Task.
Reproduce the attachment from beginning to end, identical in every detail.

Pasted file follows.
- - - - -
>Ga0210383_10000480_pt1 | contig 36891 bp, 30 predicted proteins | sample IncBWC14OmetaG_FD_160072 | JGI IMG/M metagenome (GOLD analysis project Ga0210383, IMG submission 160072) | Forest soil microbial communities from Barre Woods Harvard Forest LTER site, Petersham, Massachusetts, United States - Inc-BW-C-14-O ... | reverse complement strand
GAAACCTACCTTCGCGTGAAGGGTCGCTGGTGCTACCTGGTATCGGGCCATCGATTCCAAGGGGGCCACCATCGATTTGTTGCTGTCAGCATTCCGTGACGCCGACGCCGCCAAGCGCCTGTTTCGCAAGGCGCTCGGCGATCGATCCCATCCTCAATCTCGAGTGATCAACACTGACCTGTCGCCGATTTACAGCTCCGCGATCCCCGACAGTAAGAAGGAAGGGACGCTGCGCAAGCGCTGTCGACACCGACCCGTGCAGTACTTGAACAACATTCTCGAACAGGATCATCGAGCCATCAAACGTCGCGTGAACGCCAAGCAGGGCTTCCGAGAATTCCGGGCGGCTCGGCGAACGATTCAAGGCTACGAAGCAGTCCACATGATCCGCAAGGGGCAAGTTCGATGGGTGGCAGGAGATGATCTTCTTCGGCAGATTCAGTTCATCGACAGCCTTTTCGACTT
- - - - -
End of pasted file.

>Ga0210383_10000480_pt1 | contig 36891 bp, 30 predicted proteins | sample IncBWC14OmetaG_FD_160072 | JGI IMG/M metagenome (GOLD analysis project Ga0210383, IMG submission 160072) | Forest soil microbial communities from Barre Woods Harvard Forest LTER site, Petersham, Massachusetts, United States - Inc-BW-C-14-O ... | reverse complement strand
GAAACCTACCTTCGCGTGAAGGGTCGCTGGTGCTACCTGGTATCGGGCCATCGATTCCAAGGGGGCCACCATCGATTTGTTGCTGTCAGCATTCCGTGACGCCGACGCCGCCAAGCGCCTGTTTCGCAAGGCGCTCGGCGATCGATCCCATCCTCAATCTCGAGTGATCAACACTGACCTGTCGCCGATTTACAGCTCCGCGATCCCCGACAGTAAGAAGGAAGGGACGCTGCGCAAGCGCTGTCGACACCGACCCGTGCAGTACTTGAACAACATTCTCGAACAGGATCATCGAGCCATCAAACGTCGCGTGAACGCCAAGCAGGGCTTCCGAGAATTCCGGGCGGCTCGGCGAACGATTCAAGGCTACGAAGCAGTCCACATGATCCGCAAGGGGCAAGTTCGATGGGTGGCAGGAGATGATCTTCTTCGGCAGATTCAGTTCATCGACAGCCTTTTCGACTT